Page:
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Improved Functional Outcomes with Robotic Compared with Manual Total Hip Arthroplasty.
Surg Technol Int 2016; 29:303-308ST

Abstract

INTRODUCTION

Functional outcome following total hip arthroplasty (THA) is affected by accurate component positioning and restoration of hip biomechanics. Robotic-assisted THA (rTHA) has been shown to improve accuracy of component positioning, but its impact on functional outcomes has not been demonstrated. The purpose of this study was to compare: 1) operative time; 2) estimated blood loss; 3) postoperative complications; and 4) patient-reported outcome measures (PROMs) between patients who either underwent rTHA or manual THA (mTHA).

MATERIALS AND METHODS

In this retrospective cohort study, a single-center database was used to identify all patients who underwent primary THA since introduction of rTHA at a large academic medical center. Surgical factors including operative time and estimated blood loss as well as postoperative complications were recorded. Validated PROMs following rTHA (n = 100) were compared with consecutive mTHA cases (n = 100) performed by the same fellowship-trained surgeon at a minimum one-year follow-up (24 ± 6 months). PROMs included the Short-Form 12 Health Survey (SF-12), UCLA activity score (UCLA), Western Ontario and McMaster (WOMAC) Osteoarthritis Index, and modified Harris Hip Score (mHHS). A categorical analysis was performed to determine differences in proportions of patients with mHHS scores of 90 to 100, 80 to 89, 70 to 79, and < 70 points between the two groups. Chi-square and two-tailed t-tests were used to compare categorical and continuous data between cohorts.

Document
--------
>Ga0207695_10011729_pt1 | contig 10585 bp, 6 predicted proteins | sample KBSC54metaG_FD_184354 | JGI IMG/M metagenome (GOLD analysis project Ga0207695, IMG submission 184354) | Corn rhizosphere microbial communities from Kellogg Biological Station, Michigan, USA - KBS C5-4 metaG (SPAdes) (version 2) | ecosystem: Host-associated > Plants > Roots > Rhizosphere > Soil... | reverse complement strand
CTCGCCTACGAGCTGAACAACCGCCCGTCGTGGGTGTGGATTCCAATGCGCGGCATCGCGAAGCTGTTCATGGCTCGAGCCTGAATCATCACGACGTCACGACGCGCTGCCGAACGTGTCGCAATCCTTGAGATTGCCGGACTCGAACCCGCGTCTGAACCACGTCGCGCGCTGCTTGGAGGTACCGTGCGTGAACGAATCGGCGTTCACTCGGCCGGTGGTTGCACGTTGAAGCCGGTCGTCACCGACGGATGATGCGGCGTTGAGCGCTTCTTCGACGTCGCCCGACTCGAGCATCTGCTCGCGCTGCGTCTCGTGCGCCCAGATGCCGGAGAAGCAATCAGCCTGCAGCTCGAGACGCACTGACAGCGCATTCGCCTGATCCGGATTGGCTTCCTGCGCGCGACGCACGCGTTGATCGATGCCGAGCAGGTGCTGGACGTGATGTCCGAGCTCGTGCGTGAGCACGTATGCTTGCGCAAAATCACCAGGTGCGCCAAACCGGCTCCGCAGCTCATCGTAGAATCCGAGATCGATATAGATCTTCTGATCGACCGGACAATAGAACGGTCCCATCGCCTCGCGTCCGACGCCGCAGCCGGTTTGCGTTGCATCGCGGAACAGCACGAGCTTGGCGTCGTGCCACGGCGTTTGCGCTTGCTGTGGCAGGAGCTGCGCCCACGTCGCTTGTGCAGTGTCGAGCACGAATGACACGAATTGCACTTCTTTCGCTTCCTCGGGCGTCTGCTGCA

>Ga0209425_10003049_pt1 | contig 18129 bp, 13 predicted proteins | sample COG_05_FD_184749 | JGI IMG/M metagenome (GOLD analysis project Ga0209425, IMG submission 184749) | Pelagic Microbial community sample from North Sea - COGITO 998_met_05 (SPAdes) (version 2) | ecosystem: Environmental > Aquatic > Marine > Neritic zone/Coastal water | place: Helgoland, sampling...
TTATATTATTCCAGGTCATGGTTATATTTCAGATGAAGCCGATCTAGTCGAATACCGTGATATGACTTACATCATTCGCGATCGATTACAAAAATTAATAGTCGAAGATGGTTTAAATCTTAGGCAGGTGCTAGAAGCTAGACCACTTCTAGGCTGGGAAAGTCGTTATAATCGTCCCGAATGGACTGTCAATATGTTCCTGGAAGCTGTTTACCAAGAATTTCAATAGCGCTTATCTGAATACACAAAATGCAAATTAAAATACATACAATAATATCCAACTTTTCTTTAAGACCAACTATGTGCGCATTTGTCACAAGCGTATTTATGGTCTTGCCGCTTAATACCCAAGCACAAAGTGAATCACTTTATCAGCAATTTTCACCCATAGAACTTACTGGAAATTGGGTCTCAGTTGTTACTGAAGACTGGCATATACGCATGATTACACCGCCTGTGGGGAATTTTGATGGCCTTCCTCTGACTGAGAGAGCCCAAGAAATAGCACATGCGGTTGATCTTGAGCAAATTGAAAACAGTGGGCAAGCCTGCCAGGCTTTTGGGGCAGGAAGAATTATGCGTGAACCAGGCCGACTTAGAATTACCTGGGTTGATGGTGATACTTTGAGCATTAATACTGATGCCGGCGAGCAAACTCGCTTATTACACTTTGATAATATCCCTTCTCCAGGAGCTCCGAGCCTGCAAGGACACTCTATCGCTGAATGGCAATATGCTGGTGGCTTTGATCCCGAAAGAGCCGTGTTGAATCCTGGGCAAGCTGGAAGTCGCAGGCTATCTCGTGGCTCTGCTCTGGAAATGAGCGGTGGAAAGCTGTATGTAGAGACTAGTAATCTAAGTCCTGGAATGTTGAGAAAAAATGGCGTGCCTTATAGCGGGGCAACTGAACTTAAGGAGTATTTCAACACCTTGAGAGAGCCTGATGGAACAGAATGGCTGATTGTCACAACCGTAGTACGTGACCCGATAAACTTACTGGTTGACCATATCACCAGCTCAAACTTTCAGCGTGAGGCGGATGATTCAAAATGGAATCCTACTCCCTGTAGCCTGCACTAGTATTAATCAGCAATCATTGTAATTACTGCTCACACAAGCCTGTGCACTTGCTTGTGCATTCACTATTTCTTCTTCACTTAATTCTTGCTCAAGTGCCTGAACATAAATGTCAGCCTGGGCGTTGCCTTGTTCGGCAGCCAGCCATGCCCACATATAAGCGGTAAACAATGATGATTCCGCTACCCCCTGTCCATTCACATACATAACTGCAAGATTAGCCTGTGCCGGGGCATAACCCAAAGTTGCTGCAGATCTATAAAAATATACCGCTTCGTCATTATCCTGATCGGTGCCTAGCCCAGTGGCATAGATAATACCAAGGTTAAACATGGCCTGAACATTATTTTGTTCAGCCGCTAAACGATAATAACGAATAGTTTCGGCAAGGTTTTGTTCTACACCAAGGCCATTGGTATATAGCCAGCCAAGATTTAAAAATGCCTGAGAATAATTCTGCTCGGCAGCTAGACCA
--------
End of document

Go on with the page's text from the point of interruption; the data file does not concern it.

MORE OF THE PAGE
RESULTS

Mean operative time was nine minutes longer for the rTHA group compared with the mTHA group (131 ± 23 min vs. 122 ± 29 min, respectively, p = 0.012). Estimated intraoperative blood loss was significantly reduced for the rTHA group when compared to the mTHA group (374 ± 133 mL vs. 423 ± 186 mL, p = 0.035), and there was no difference in overall complication rates between the two groups (p = 0.101). Robotic-assisted THA demonstrated significantly higher mean postoperative mHHS (92.1 ± 10.5 vs. 86.1 ± 16.2, p = 0.002) and mean UCLA scores (6.3 ± 1.8 vs. 5.8 ± 1.7, p = 0.033) compared with mTHA. The difference between pre- and postoperative mHHS scores was statistically significant when comparing rTHA with mTHA (43.0 ± 18.8 vs. 37.4 ± 18.3, p = 0.035). There were no significant differences in SF-12 or WOMAC scores. There was a significantly higher proportion of patients with mHHS scores between 90 to 100 points (75% vs. 61%, p = 0.034) and a lower percentage with scores < 70 points (6% vs. 19%, p = 0.005) in the rTHA cohort compared with the mTHA cohort.

DISCUSSION